The All Blacks are among a number of Kiwi household names sporting white armbands in support of child charity Cure Kids.

The charity, which has a vision to "find cures for kids", has launched a campaign, in partnership with the national team and New Zealand Rugby, to raise awareness around the need to invest in medical research.

"It is about getting New Zealanders to make personal connections between the crucial research that Cure Kids funds and the difference it makes in the lives of the children and young people they know," said the charity.

All Black Ben Smith, 30, said the campaign, called, "everybody knows somebody", provided him with an eye-opening experience as he met some of the children the charity was fighting to help.

Advertisement

"It makes you realise just how much some kids go through."

London-based Kiwi musician Shelton Woolright, 31, who had been supporting the charity for a few years, said the charity's vision was "really personal" for him.

London-based Kiwi musician Shelton Woolright gets behind Cure Kids' latest campaign. Photo / Supplied
London-based Kiwi musician Shelton Woolright gets behind Cure Kids' latest campaign. Photo / Supplied

He was close-friends with Eva Mitchell, 8, one of the charity's child ambassadors, who was born with only half a diaphragm and is prone to a number of life-threatening complications.

"We've got a special relationship; we will just hang out; we will go shopping; she'll take me to her doll's house.

"We'll be watching TV and she'll just have to change her line," he said. "It's quite hard to watch, but it's amazing to see how she loves life."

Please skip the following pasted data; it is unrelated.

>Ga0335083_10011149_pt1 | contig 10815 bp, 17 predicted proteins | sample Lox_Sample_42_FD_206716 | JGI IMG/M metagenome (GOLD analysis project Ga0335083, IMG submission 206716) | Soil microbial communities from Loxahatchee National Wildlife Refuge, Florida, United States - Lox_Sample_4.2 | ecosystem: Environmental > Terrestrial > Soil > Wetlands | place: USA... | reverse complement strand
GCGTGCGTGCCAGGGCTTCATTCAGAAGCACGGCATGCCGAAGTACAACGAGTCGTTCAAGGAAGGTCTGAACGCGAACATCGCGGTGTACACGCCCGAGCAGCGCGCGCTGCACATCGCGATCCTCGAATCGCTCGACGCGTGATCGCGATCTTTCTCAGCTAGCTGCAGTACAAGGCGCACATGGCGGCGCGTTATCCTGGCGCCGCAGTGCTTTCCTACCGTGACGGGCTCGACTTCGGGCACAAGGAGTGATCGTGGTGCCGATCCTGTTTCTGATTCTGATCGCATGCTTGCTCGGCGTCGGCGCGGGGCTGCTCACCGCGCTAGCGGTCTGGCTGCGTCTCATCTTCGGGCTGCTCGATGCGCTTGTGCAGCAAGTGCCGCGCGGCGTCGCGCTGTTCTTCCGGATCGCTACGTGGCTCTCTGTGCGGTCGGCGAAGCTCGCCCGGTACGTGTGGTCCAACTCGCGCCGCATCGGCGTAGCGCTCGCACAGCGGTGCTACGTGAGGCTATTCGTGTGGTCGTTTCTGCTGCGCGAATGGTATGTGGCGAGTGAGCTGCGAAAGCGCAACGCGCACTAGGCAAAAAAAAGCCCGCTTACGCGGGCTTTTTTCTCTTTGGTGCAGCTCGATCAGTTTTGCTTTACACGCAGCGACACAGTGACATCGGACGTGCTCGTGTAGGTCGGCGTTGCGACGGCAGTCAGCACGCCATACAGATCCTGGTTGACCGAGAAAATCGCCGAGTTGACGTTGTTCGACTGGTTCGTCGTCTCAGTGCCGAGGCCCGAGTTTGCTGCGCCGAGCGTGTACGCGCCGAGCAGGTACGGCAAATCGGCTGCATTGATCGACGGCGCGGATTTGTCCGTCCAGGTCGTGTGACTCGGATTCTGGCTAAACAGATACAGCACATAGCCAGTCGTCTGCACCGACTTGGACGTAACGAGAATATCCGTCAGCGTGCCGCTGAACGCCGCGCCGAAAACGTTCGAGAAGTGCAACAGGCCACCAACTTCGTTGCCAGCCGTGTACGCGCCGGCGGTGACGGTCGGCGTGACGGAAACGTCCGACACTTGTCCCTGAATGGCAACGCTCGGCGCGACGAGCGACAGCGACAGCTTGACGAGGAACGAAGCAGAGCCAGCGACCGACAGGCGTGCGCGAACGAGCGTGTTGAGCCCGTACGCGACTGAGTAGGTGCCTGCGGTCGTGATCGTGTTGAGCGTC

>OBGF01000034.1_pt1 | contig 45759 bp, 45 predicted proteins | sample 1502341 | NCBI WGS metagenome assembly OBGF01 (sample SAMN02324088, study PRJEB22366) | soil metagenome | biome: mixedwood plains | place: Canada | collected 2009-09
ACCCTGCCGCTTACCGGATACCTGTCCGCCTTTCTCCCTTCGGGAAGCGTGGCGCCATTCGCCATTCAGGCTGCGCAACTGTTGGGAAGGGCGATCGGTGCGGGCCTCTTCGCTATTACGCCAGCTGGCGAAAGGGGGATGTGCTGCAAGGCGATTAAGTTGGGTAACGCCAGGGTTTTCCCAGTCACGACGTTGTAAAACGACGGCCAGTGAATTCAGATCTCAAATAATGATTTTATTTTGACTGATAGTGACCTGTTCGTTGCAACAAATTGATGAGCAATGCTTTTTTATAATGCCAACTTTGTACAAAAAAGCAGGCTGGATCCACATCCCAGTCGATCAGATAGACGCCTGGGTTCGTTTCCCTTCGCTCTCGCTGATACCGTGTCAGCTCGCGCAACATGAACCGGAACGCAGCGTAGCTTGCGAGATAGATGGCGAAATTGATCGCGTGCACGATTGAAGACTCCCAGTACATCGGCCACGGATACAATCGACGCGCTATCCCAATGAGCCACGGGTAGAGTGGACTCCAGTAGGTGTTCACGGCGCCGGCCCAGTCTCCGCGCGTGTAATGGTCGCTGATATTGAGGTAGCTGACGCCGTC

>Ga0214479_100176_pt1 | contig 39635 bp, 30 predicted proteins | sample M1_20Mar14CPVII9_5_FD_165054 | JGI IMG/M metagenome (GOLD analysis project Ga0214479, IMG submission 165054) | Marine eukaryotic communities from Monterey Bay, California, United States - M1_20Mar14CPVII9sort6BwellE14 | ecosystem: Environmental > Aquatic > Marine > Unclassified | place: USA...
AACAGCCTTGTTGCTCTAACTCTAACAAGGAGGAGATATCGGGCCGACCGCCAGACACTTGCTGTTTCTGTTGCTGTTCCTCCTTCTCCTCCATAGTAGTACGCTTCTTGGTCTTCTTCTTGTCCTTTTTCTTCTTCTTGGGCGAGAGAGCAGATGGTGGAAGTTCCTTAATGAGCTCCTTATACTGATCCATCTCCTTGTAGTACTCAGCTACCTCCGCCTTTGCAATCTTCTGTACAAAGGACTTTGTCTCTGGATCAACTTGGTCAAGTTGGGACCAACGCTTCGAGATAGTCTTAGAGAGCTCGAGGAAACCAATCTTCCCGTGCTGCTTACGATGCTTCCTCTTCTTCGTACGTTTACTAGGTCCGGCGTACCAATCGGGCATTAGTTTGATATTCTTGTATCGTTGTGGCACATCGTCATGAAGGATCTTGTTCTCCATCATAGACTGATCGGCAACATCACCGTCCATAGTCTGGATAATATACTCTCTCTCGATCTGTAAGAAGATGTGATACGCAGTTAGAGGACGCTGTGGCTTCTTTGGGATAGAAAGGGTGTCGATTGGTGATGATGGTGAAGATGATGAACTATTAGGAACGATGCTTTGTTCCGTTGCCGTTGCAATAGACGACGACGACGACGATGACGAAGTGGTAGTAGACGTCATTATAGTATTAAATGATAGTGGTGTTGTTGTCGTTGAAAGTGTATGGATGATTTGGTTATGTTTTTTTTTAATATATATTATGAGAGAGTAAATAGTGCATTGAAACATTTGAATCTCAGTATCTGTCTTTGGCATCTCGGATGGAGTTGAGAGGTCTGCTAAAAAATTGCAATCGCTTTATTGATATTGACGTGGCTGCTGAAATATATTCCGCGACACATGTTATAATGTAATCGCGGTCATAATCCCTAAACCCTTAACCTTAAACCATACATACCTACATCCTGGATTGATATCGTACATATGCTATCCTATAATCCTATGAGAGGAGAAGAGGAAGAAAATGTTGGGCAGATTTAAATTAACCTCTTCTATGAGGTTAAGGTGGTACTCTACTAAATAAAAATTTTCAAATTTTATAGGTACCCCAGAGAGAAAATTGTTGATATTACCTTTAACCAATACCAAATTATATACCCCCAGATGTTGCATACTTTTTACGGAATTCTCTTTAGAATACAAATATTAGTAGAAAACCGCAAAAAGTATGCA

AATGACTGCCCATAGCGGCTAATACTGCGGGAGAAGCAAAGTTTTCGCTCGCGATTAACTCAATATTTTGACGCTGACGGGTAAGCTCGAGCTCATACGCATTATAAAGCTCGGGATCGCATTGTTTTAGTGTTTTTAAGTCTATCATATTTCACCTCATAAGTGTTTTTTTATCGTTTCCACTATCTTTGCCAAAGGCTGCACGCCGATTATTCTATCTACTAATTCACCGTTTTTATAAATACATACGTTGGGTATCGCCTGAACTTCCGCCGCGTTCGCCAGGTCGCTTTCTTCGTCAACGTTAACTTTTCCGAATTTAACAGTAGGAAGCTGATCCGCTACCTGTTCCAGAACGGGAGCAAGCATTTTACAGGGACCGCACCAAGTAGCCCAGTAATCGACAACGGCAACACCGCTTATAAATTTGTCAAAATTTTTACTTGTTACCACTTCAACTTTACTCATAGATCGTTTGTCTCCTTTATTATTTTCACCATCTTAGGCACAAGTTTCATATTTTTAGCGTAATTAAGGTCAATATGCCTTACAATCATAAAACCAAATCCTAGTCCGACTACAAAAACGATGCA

He hoped the campaign would help raise awareness for children, like Eva, who were living with incurable and sometimes terminal conditions.

Cure Kids CEO Frances Benge said almost every New Zealander would know of a young person in need of a cure or better treatment for a serious health condition.

She used the example of the progress made in treating cystic fibrosis as being a "compelling case for the direct impact research can have".

"Four decades ago, a child born with cystic fibrosis had a life expectancy of only eight to 10 years. Now, as a result of world-leading research programmes in both diagnostics and treatment, the average life expectancy is 37-plus years and climbing."

Since the charity was established in 1971 it had invested more than $38 million into child health research that's translated into medical advances in the treatment of children.

Kiwis wanting to get involved can tape up their own arms with the name of someone they know who needs a cure and share this on social media, using the hashtags: #Curekids and #ConnecttotheCure.

To back the cause go to www.curekids.org.nz/connect